# Program Instructions - the Machine Language of the Computer

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```					A2/414 Extension

AQA A2 Computing

Unit A2/414 Extension

The Assembly Language Process

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Program Instructions - the Machine Language of the Computer
A typical microprocessor chip has an instruction set of several hundred instructions. Each
one of these instructions is represented by a unique binary number (code). Instructions are
available to do simple mathematical operations such as add and subtract, to transfer data to
and from memory and to perform logical operations on data.

Each type of processor has its own set of binary instruction codes and so a program written in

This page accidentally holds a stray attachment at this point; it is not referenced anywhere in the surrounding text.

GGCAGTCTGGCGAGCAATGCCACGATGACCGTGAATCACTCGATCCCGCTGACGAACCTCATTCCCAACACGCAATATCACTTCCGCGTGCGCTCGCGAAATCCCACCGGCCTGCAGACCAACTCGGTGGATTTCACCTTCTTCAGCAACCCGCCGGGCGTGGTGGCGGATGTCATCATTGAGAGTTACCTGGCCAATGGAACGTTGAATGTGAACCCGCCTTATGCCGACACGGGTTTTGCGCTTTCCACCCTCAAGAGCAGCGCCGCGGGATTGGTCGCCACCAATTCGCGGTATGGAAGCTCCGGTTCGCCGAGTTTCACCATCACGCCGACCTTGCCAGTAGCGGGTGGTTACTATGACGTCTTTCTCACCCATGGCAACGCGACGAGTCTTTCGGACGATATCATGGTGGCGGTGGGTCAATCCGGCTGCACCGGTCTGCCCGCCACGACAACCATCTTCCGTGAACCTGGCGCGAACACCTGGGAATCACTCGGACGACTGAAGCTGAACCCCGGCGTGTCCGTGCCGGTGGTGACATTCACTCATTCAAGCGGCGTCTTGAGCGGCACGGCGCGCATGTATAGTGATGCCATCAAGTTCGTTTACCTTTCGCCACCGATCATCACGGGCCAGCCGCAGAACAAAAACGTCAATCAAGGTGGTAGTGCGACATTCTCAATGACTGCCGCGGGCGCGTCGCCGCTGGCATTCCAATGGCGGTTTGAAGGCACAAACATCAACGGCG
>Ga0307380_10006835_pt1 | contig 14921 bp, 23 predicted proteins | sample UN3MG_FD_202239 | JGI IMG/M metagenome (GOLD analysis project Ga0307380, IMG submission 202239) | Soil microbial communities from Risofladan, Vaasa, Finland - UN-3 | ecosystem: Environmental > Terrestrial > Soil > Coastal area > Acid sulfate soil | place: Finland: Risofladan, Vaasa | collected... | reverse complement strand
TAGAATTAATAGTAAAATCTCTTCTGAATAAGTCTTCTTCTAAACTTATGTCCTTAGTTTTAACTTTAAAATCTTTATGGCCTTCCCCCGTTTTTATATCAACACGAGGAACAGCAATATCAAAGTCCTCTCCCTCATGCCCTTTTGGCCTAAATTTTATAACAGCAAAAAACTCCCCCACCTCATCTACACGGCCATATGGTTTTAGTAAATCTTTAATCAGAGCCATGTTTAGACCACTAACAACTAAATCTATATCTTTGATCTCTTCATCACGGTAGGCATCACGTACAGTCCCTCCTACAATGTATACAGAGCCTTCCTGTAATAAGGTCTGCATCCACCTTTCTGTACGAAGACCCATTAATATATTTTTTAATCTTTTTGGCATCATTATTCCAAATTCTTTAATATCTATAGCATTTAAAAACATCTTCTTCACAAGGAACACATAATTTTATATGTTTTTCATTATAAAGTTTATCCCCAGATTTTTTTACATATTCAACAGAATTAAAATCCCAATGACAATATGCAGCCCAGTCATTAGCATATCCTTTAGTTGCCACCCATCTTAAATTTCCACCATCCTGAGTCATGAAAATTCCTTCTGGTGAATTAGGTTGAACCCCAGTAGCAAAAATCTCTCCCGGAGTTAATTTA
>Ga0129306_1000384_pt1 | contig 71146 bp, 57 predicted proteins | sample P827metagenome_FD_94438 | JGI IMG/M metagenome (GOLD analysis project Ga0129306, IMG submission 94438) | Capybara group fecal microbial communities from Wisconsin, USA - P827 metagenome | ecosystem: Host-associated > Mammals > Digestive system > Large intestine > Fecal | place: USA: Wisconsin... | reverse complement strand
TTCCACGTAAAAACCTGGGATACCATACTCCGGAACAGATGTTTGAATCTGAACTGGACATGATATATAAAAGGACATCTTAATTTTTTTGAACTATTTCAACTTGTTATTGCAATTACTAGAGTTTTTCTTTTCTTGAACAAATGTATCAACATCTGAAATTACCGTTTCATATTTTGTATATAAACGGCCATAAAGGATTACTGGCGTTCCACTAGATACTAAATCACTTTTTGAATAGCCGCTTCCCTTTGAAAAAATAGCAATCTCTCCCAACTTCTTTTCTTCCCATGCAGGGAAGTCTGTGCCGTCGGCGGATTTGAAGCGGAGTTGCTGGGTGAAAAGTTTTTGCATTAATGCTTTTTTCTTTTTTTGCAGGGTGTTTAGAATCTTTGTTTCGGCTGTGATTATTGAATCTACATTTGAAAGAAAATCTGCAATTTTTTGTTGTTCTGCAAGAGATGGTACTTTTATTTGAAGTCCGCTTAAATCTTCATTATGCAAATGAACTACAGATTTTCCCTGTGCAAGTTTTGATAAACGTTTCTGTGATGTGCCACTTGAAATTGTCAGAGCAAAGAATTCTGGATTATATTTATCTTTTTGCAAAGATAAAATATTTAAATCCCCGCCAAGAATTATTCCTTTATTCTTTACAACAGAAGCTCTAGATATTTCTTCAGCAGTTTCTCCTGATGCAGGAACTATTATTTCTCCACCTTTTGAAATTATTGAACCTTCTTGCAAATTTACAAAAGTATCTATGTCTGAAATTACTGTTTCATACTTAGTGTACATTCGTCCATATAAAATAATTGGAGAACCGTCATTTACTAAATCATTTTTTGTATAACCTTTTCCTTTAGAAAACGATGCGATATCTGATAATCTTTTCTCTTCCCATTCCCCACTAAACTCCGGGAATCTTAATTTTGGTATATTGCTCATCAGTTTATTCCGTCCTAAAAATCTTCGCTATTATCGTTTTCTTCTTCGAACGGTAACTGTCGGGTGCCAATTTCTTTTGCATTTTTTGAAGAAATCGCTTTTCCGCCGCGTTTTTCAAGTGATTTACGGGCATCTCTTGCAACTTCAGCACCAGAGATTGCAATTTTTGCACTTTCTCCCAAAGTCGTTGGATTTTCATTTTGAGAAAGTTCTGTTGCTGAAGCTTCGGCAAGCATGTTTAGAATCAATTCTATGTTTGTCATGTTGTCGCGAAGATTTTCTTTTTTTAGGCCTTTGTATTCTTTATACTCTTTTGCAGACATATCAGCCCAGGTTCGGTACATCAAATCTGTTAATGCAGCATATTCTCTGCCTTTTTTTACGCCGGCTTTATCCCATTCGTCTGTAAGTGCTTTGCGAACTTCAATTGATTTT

the machine language of one processor will not run on another processor. For example an
Apple Macintosh computer using the Motorola 68000 series of processors while the PC uses
processors based on the Intel 8086. Thus the Apple Macintosh computer cannot run PC
programs and vice-versa.

A Simple Computer - the MCB-1
Let us assume that the processor of the MCB-1 uses 8-bit instructions. Each instruction is in
two parts. One part holds the instruction or operation code (op code) which decides what the
instruction actually does. The other part holds the memory address (if required) that will be
used by the instruction to store or retrieve data from main memory. Each memory cell is 8
bits (1 byte) so can hold one instruction.

Thus the 8 bit instruction is made up of a 4 bit op code followed by a 4 bit address. Thus the
processor can have a machine language of no more than 24 = 16 instructions (op codes) and 24
= 16 addresses (memory locations). This is a very lowly computer but sufficient to show the
basic idea.

The MCB-1 Instruction Set (Machine Language)
Op Code        Decimal                                   Meaning
(for
convenience)
0000             00          Stop or Halt.